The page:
SIOUX FALLS, S.D. (KELO) — The Sioux Falls VA Hospital is undergoing some dramatic changes right now to the tune of about $70 million. From restoring an old chapel on the campus built before World War II to creating a new medical lab to the main structure added just after that same war, a lot of work is being done to restore and modernize the facility.
It’s hard to miss when you’re traveling through central Sioux Falls. This huge building, the Sioux Falls VA Medical Center, really stands out on dozens of acres along West 22nd St.
Upgrades over the years have been few and far between according to Facility Planner Crystal Dobbins. But now, that’s all changing.
“Part of it is we’re just an old building and for a long time the funding wasn’t there or we didn’t apply for the projects. We finally started to do some facelifts to the hospital and put a lot of money into infrastructure and just updating the hospital in general,” Dobbins said.
The idea of a hospital here took hold during World War II. The VA purchased the land in 1944. It was originally Columbus College. The college’s chapel, from the 1920s, was right here where we’re walking. Dobbins says one of the current construction projects will soon bring it back to life.
“Our old chapel which was part of Columbus College is going to turn into our auditorium. So we’re going to restore all the old woodwork in the ceiling and the pulpit and we’re going to turn that into the auditorium. It’s going to be a large gathering space for Veterans for education. That’s a two-part project. Once we finish the chapel piece, we’re going to back renovate where the existing auditorium is on fourth and make that a brand new prosthetic space,” Dobbins said.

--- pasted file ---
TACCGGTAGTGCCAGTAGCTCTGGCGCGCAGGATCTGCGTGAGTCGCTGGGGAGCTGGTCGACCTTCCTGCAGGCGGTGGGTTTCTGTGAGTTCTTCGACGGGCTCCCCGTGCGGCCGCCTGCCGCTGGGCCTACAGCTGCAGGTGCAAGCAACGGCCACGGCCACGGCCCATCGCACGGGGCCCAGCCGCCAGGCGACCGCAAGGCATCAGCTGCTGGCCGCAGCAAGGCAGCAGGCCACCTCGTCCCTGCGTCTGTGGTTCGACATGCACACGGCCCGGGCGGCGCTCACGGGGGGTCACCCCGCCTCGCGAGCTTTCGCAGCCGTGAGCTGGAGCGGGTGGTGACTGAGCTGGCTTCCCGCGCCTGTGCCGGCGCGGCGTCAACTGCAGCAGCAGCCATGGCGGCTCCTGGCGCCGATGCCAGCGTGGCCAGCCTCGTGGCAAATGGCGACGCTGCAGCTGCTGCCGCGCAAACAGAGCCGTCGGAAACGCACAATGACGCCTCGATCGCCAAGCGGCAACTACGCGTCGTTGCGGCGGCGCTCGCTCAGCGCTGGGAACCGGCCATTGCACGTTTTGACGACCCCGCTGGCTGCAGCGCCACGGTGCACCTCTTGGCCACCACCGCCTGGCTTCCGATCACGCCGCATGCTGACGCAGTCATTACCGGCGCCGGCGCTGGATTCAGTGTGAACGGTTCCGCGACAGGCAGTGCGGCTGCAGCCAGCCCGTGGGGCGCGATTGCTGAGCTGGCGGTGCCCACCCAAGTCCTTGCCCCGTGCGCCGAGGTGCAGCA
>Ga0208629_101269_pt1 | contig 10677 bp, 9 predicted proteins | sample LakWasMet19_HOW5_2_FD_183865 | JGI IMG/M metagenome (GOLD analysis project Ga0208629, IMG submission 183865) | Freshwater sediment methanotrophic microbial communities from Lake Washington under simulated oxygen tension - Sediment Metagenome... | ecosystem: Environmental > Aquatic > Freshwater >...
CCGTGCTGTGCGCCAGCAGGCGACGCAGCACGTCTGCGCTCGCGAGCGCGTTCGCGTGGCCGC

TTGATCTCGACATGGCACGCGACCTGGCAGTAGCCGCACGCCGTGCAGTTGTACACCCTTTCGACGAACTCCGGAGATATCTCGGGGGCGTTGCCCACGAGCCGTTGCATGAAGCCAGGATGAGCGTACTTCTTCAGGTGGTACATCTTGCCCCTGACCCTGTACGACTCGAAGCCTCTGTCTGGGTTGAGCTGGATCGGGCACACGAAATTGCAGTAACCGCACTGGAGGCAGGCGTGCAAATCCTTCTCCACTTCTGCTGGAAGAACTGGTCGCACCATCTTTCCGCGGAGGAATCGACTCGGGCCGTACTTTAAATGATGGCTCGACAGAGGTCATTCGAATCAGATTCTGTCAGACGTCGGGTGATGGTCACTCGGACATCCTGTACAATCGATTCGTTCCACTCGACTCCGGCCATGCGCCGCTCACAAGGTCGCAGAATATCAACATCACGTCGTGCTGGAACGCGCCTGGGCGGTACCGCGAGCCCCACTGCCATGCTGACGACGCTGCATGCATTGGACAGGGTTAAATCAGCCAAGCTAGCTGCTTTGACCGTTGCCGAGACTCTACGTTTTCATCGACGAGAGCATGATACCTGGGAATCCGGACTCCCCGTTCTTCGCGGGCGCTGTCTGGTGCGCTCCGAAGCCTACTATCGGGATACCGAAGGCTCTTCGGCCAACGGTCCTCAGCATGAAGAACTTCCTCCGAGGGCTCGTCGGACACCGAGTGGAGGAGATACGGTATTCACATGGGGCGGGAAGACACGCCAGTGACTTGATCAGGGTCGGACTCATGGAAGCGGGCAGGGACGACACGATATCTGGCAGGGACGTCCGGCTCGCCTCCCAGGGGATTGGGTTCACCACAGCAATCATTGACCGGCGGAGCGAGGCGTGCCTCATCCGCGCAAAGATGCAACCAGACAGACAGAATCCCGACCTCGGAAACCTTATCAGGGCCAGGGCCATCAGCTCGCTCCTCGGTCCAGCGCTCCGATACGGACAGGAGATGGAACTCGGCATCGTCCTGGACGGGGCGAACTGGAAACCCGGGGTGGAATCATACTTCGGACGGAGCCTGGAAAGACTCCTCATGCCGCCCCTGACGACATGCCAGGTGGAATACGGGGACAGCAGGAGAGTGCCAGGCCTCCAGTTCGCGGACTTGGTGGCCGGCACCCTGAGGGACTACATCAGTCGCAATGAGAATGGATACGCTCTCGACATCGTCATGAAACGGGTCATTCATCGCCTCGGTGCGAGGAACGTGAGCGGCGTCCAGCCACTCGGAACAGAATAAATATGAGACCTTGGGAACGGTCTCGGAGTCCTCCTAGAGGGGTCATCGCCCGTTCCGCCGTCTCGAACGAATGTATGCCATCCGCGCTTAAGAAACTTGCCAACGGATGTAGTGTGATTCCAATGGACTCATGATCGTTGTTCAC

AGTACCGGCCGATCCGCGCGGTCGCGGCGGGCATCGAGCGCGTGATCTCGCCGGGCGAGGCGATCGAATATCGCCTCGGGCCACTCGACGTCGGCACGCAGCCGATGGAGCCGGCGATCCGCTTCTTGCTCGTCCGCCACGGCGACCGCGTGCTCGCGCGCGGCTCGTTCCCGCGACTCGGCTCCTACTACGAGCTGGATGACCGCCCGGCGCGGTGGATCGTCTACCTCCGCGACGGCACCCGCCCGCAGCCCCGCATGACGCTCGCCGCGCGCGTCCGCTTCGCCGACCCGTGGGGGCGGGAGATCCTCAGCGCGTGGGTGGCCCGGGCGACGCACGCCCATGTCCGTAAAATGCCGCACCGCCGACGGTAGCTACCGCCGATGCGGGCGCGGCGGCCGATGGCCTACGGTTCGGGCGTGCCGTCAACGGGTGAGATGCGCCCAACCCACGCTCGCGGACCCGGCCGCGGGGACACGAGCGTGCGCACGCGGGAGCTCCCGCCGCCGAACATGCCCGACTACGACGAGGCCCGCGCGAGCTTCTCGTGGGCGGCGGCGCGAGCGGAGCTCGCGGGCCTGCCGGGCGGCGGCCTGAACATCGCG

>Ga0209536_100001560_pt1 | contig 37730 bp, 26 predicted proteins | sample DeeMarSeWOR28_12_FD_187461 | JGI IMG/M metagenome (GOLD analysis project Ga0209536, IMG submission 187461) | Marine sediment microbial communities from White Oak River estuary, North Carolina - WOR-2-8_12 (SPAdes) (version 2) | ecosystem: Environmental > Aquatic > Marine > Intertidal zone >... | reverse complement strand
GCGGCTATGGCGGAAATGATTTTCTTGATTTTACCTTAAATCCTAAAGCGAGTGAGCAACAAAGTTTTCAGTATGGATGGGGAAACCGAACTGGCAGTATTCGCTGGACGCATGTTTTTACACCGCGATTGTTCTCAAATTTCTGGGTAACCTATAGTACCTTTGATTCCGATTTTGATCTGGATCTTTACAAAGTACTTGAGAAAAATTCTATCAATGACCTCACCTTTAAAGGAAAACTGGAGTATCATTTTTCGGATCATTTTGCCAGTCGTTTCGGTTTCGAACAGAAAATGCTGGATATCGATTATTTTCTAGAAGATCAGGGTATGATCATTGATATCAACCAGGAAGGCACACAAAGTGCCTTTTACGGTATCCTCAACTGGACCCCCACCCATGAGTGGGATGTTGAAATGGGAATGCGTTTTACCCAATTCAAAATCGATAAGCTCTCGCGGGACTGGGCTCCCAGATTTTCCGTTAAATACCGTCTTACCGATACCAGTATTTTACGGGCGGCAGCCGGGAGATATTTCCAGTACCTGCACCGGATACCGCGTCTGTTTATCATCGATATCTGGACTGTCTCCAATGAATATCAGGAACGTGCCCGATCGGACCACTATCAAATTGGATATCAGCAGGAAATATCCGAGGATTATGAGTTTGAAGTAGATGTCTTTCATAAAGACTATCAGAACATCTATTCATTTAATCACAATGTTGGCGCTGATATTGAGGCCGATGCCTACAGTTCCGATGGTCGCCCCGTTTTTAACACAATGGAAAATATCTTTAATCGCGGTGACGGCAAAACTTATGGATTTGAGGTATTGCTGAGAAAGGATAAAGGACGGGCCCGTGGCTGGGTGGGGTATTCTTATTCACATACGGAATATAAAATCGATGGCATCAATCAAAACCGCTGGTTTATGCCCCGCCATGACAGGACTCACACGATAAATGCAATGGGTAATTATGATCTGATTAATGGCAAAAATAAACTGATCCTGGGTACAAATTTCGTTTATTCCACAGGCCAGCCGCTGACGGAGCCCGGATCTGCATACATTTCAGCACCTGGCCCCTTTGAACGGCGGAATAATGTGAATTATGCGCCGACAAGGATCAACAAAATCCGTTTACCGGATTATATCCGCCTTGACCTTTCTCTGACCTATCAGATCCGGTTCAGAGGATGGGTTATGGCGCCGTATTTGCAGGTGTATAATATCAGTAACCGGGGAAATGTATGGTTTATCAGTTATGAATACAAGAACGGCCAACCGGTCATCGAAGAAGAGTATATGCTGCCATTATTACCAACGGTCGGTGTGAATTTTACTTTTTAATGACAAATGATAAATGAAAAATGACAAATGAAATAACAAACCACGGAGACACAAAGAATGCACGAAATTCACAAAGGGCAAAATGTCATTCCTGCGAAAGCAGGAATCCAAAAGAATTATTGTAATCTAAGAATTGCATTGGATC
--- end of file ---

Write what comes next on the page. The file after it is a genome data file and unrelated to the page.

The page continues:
A $5 million halls and walls project is sprucing up what Veterans will see when they’re at the hospital. That includes new paint, floors, ceilings and more in the VA’s nursing home.
“Removing some of the old material from the hallways and the common areas and the rooms that the patients are in. Putting new product on it,” carpenter, Veteran Kerry Janecek said.
As we were touring the nursing home, known as the Community Living Center, we ran into a Veteran proud to be upgrading the space. Kerry Janecek is a carpenter and a Navy Veteran. He can’t wait for other Vets to see the finished product. He’s also excited for the hospital’s staff, many of which have also served in the armed forces.
“Get to know all the people here working in the area. The nurses, the people that work here, they appreciate it too,” Janecek said.
Janecek says he’s fascinated with the concrete masonry and the detail work on the hospital’s exterior. Part of that exterior is changing to make way for a multi-million dollar medical lab.
“So the lab hasn’t had an upgrade in 20 years so we’re going to build a brand new lab facility and it’s about 30-percent bigger than what they currently have so it will be a nice addition to the hospital,” Dobbins said.
The fifth floor is also being renovated to create more space for minor surgery suites and offices. Veterans’ mental health care, an important aspect of services here in 2020, is also getting a new facility.
“Currently our mental health staff don’t have the space that they adequately need. This is going to be a 15,000 square foot brand new outpatient building for our outpatient mental health patients. So we’re super excited about that,” Dobbins said.
Dobbins works on a lot of the applications that brings in federal funding for these projects. She works hard on them because the hospital holds a special place in her heart.
“My grandpa was a patient on the CLC here and my dad is a patient here and so I take a lot of pride in the work that I do. I enjoy the construction planning because I want this hospital to look just like it does at Sanford or Avera. They should have the same facilities and I believe in a lot of what we do here and I take it to heart,” Dobbins said.
Taking care of Veterans in a modern way and she says there’s more to come.
Dobbins says other projects that are getting funded include a new $18 million front entrance, an addition to the primary care unit and a nursing home hospice cottage.